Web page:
Foreclosure activity continued to wane in August on a yearly basis, according to market data tracker RealtyTrac, with the number of properties starting the process dropping to an almost eight year low.
The total number of foreclosure filings in the U.S., including default notices, scheduled auctions and bank repossessions, fell 2 percent in August from July bring the foreclosure rate to one out of every 1.019 households receiving some notice. Compared with last year, total foreclosure activity Read more [...]
U.S. home prices rose in the latest quarter, but they are not rising as quickly, according to new data from the S&P/Case-Shiller National Home Price Index, but that might be more helpful to the housing recovery.
The S&P index, a measure of U.S. home prices based on 20 of the major metropolitan areas, rose 2.2 percent in June, but not quite as fast as the 2.5 percent increase in May. Only six cities - Charlotte, Cleveland, Las Vegas, Minneapolis, New York and Tampa - saw their prices rise Read more [...]
The U.S. housing market is recovering, but is a ways off yet from returning to “normal” levels. In fact, the market is now 64 percent back to normal, according to real estate data company Trulia. While that is certainly more than half way there, it means there are still some challenges when it comes to mortgages.
Home loan lenders are only recently starting to ease up on their credit standards. Since the housing bubble popped several years ago, lenders have been reeling from the aftermath Read more [...]
Adjustable-rate mortgages (ARMs) became a dirty word after the collapse of the housing market and the ensuing onslaught of foreclosures several years ago. Buyers and banks got greedy. Borrowers were allowed to take out loans that were way too big for their incomes, but they were able to qualify because the initial teaser rate on ARMs allowed them to afford the first payments. Millions of Americans then lost their homes when their rates adjusted and they could no longer afford their mortgages.
Yet Read more [...]
Mortgage finance companies Fannie Mae and Freddie Mac posted profits in the latest quarter, a notable change from their consistent losses during the Great Recession. Yet now that they seem to have turned a financial corner, it looks like there might be some lingering problems, according to the agencies' regulator.
The Federal Housing Finance Agency released details Monday that show Fannie and Freddie's profits may be misleading as they are not yet reporting all their losses due to loan write-offs. Read more [...]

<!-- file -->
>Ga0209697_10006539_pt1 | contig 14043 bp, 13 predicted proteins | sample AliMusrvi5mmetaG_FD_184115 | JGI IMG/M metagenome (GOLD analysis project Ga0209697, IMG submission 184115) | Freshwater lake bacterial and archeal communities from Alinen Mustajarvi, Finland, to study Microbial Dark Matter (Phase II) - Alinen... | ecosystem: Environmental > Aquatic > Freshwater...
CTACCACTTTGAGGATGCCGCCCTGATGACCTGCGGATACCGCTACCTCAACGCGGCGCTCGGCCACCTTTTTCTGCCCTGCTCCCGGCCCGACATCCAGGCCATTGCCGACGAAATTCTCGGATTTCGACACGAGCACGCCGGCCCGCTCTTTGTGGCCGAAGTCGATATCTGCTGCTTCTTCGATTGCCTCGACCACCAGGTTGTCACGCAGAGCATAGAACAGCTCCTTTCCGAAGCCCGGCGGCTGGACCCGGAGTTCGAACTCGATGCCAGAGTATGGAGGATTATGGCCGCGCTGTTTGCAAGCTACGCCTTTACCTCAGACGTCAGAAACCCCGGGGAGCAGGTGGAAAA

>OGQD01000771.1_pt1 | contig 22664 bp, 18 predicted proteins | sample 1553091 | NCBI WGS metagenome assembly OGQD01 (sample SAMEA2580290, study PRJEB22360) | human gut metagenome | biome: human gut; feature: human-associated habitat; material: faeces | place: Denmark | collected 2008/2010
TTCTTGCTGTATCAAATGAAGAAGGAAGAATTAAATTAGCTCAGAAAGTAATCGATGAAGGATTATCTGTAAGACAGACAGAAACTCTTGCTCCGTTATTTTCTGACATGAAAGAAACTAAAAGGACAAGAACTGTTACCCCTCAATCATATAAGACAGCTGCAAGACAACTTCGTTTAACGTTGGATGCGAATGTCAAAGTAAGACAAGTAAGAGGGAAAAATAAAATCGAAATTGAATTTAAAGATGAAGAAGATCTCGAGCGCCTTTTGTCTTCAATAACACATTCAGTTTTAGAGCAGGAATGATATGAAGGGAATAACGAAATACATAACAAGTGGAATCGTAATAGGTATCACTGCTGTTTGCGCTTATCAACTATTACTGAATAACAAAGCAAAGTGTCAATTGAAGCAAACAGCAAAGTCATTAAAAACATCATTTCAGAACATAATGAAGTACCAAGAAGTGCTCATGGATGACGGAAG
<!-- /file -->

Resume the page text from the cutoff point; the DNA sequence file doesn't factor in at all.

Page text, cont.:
Now that the rock-bottom mortgage interest rates from the Great Recession are likely gone for good, refinance requests have tapered off dramatically. Is there still room in the market for refinance loans?
Absolutely. The latest Freddie Mac refinance report predicted that although refinance activity will likely continue to decline over the next few years, they will still make up a substantial percentage of all mortgage activity. “We estimate that refinances will make up approximately two -thirds Read more [...]
Another sign that the housing market is recovering: seriously delinquent mortgages fell to a five-year low during the second quarter of this year and overall foreclosures also continued to decline.
The latest data from the Mortgage Bankers Association shows that seriously delinquent home loans -those late by more than 90 days or already in the foreclosure process – dropped to 5.88 percent of all mortgages in the second quarter, down dramatically from 7.31 percent the previous year. The last Read more [...]
One of the most common questions for homebuyers is 'how much can I afford?' While it is important to know the ultimate limits of your financial resources, there may be a better question to be asking. 'How much mortgage am I comfortable with?' is a much more useful query.
The problem with asking 'how much can I afford?' was made abundantly clear during the mortgage meltdown. A few years earlier, lenders and borrowers had been willing to stretch to the farthest edge in order to make and qualify, Read more [...]
For the first time since the peak of the housing bubble, home prices jumped by double-digits in the first three months of this year, according to data from CoreLogic, a sign that inventory is limited and in high demand again.
During the first quarter of 2013, home prices rose 10.2 percent from the year before with more than three-fourths of the metro areas tracked posting yearly price increases. And CoreLogic experts believe the coming months will bring more growth. "Record levels of affordability, Read more [...]
Many first time homebuyers receive financial help from their parents to qualify for a mortgage. That’s definitely understandable in the wake of the mortgage meltdown as lenders require more money down. In fact, a recent National Association of Realtors survey found that between the years 2009 and 2012, roughly 25 percent of all rookie homebuyers used gifts from family or friends to finance their down payments. Another roughly seven percent of first-timers received loans from relatives to cover Read more [...]